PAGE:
Impact of breast milk-acquired cytomegalovirus infection in premature infants: Pathogenesis, prevention, and clinical consequences?

Research output: Contribution to journalReview articlepeer-review

3 Scopus citations

Abstract

Maternal–fetal transmission of cytomegalovirus (CMV) represents the most common infectious cause of long-term neurodevelopmental disability in children. Congenital CMV (cCMV) infection is associated with microcephaly, seizure disorders, cognitive disability, developmental delay, and sensorineural hearing loss (SNHL). Of these disabilities, SNHL is the most common, affecting approximately 10% of infants with cCMV. Although the sequelae of cCMV are well recognized, it is much less clear what long-term morbidities may occur in neonates that acquire post-natal CMV infection. Post-natal CMV (pCMV) infection is most commonly transmitted by breast-feeding, and in full-term infants is of little consequence. However, in preterm, very-low birthweight (VLBW) infants (<1500 g), pCMV can result in a severe sepsis-like syndrome, with wide-ranging end-organ disease manifestations. Although such short-term complications are well recognized among clinicians caring for premature infants, the long-term risks with respect to adverse neurodevelopmental outcomes remain controversial. In this review, we provide an overview of the clinical manifestations of breast milk-acquired pCMV infection. In particular, we summarize studies that have examined—sometimes with conflicting conclusions—the risks of long-term adverse neurodevelopmental outcome in VLBW infants that acquire pCMV from breast milk. We highlight proposed preventive strategies and antiviral interventions, and offer recommendations for high-priority areas for future basic science and clinical research.

Original languageEnglish (US)
Pages (from-to)1-11
Number of pages11
JournalReviews in Medical Virology
Volume30
Issue number6
DOIs
StatePublished - Nov 2020

Bibliographical note

Funding Information:
The authors acknowledge a UMN Department of Pediatrics “cross‐divisional” grant to support these studies. This work was also supported by the University of South Carolina's Disability Research and Dissemination Center (DRDC) through its Cooperative Agreement (Number 6U19DD001218) with the Centers for Disease Control and Prevention (CDC). Its contents are solely the responsibility of the authors and do not necessarily represent the official views of the DRDC or CDC. Additional grant support: R01 HD079918 and R01 HD098866. We thank Emily Eck designs ( www.instagram.com/emilyeckdesigns ) for assistance with illustration.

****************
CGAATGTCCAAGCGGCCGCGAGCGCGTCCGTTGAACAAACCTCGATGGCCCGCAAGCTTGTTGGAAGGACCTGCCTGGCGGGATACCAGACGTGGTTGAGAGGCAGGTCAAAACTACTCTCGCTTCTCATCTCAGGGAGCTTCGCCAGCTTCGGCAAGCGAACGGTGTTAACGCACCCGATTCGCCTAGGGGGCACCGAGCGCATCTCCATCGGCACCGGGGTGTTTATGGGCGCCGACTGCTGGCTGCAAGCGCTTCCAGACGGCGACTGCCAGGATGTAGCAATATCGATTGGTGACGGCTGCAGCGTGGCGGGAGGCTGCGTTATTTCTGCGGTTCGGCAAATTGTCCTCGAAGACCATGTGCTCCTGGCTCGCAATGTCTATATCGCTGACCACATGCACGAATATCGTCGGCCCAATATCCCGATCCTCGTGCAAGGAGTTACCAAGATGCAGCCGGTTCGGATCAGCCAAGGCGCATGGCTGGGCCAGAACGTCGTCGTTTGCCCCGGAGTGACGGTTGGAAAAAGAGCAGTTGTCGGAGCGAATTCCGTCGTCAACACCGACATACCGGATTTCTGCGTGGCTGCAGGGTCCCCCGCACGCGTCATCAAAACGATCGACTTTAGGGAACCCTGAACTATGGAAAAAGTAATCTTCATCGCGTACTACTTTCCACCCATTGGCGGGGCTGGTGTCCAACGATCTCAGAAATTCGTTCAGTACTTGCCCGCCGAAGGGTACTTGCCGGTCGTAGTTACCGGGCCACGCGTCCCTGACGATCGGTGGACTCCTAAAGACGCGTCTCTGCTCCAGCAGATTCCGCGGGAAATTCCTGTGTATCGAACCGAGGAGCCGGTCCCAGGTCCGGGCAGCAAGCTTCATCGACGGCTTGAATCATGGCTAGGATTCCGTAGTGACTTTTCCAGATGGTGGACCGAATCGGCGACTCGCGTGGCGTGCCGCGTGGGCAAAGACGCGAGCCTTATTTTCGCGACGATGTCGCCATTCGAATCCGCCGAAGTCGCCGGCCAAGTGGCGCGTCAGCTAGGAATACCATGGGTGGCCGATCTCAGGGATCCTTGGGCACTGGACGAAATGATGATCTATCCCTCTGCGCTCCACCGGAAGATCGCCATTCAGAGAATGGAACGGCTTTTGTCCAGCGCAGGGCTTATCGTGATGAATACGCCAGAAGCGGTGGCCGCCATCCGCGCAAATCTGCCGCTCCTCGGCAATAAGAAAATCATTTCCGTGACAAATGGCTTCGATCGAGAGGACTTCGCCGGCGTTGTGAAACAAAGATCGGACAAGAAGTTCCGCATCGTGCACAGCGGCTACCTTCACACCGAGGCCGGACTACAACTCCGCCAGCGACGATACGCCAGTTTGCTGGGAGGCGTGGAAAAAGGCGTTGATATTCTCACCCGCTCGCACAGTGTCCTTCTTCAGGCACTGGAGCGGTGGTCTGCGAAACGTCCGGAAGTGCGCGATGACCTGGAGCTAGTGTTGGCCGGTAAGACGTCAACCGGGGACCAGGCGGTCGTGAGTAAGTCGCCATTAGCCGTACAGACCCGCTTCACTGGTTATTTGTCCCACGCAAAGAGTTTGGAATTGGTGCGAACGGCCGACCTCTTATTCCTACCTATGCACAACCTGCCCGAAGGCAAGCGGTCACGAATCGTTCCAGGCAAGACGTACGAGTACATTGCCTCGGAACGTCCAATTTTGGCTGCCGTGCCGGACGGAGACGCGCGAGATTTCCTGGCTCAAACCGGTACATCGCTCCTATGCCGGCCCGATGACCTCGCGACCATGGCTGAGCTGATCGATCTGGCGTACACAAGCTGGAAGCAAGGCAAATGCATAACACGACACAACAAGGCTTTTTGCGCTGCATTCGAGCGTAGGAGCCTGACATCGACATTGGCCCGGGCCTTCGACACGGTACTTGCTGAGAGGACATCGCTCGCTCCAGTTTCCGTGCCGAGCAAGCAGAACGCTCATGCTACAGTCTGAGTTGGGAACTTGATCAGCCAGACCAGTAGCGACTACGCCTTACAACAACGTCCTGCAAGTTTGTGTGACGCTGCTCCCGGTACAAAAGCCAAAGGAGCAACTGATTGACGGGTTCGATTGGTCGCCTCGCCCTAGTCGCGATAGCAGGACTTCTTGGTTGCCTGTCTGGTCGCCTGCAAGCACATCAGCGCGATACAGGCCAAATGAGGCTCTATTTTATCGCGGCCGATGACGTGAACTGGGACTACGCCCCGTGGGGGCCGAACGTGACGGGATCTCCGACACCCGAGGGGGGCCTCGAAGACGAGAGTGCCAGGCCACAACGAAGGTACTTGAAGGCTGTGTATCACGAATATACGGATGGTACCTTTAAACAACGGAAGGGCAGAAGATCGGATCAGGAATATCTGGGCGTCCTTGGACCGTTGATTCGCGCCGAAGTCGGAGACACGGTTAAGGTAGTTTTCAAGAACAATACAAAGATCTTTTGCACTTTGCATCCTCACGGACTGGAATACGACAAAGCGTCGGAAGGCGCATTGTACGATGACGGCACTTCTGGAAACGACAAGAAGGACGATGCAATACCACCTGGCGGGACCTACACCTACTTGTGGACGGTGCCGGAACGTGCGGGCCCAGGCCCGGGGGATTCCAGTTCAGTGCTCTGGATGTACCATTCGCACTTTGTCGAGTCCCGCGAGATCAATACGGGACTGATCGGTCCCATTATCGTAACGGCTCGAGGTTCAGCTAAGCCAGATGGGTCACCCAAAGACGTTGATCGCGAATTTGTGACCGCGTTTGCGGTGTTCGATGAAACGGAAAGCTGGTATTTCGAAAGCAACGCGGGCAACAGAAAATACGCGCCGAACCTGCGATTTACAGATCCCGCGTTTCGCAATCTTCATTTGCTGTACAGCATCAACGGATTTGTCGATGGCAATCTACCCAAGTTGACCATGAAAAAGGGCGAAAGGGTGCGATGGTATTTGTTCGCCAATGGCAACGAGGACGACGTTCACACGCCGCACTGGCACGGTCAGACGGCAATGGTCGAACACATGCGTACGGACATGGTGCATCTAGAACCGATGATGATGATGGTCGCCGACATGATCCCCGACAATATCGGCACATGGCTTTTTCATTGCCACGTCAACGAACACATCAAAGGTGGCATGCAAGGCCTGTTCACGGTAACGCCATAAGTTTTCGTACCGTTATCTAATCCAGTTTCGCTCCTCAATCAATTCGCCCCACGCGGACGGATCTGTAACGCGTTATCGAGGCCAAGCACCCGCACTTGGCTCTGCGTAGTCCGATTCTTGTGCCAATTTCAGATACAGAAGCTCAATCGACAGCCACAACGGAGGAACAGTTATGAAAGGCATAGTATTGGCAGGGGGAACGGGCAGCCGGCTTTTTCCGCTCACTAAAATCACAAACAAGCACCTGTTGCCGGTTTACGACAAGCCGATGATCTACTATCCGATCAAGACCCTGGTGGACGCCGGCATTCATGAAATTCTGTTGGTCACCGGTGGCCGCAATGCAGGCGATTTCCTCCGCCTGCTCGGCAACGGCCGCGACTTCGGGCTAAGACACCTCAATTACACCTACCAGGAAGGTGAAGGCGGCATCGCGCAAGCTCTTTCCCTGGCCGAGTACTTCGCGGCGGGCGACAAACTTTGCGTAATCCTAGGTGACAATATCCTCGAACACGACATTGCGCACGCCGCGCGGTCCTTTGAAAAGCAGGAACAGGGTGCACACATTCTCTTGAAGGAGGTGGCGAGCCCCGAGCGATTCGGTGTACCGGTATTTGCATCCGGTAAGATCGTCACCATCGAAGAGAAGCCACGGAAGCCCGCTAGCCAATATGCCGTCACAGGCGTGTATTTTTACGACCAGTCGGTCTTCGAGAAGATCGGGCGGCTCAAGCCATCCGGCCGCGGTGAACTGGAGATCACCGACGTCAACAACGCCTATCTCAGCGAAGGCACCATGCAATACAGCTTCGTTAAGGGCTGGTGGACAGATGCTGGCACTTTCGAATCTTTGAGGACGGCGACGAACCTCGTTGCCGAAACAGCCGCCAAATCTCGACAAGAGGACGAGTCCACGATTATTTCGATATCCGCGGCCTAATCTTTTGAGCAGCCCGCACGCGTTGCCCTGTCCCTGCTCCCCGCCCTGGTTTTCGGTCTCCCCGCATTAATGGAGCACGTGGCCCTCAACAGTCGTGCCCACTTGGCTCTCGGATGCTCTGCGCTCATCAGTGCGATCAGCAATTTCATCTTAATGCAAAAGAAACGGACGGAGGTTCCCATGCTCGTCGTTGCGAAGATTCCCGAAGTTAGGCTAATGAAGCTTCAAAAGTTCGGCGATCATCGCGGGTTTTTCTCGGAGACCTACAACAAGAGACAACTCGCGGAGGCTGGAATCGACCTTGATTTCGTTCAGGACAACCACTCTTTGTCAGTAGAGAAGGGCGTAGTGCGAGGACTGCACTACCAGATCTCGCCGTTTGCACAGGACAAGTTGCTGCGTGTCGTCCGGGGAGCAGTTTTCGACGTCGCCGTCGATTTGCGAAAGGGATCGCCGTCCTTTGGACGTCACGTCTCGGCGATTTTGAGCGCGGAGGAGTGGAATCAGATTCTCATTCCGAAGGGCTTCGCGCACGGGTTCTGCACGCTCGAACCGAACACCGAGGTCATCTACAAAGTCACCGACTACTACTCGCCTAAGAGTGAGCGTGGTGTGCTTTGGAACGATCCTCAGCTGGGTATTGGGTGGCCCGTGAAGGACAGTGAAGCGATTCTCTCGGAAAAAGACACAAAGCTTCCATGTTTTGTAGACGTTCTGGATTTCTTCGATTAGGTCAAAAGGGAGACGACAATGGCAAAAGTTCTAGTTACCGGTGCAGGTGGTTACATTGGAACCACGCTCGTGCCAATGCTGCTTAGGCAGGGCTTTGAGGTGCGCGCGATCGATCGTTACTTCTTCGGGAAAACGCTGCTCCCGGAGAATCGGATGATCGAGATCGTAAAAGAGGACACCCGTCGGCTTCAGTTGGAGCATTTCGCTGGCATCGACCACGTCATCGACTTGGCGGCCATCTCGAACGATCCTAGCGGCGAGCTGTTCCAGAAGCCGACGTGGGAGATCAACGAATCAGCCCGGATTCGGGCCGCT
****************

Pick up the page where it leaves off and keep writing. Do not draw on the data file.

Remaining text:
Funding Information:
The authors acknowledge a UMN Department of Pediatrics ?cross-divisional? grant to support these studies. This work was also supported by the University of South Carolina's Disability Research and Dissemination Center (DRDC) through its Cooperative Agreement (Number 6U19DD001218) with the Centers for Disease Control and Prevention (CDC). Its contents are solely the responsibility of the authors and do not necessarily represent the official views of the DRDC or CDC. Additional grant support: R01 HD079918 and R01 HD098866. We thank Emily Eck designs (www.instagram.com/emilyeckdesigns) for assistance with illustration.

Publisher Copyright:
© 2020 John Wiley & Sons, Ltd

Keywords

  • breast milk
  • cytomegalovirus infection
  • cytomegalovirus vaccine
  • hearing loss
  • neurological sequelae
  • viral transmission

PubMed: MeSH publication types

  • Journal Article
  • Research Support, Non-U.S. Gov't
  • Research Support, U.S. Gov't, P.H.S.
  • Review

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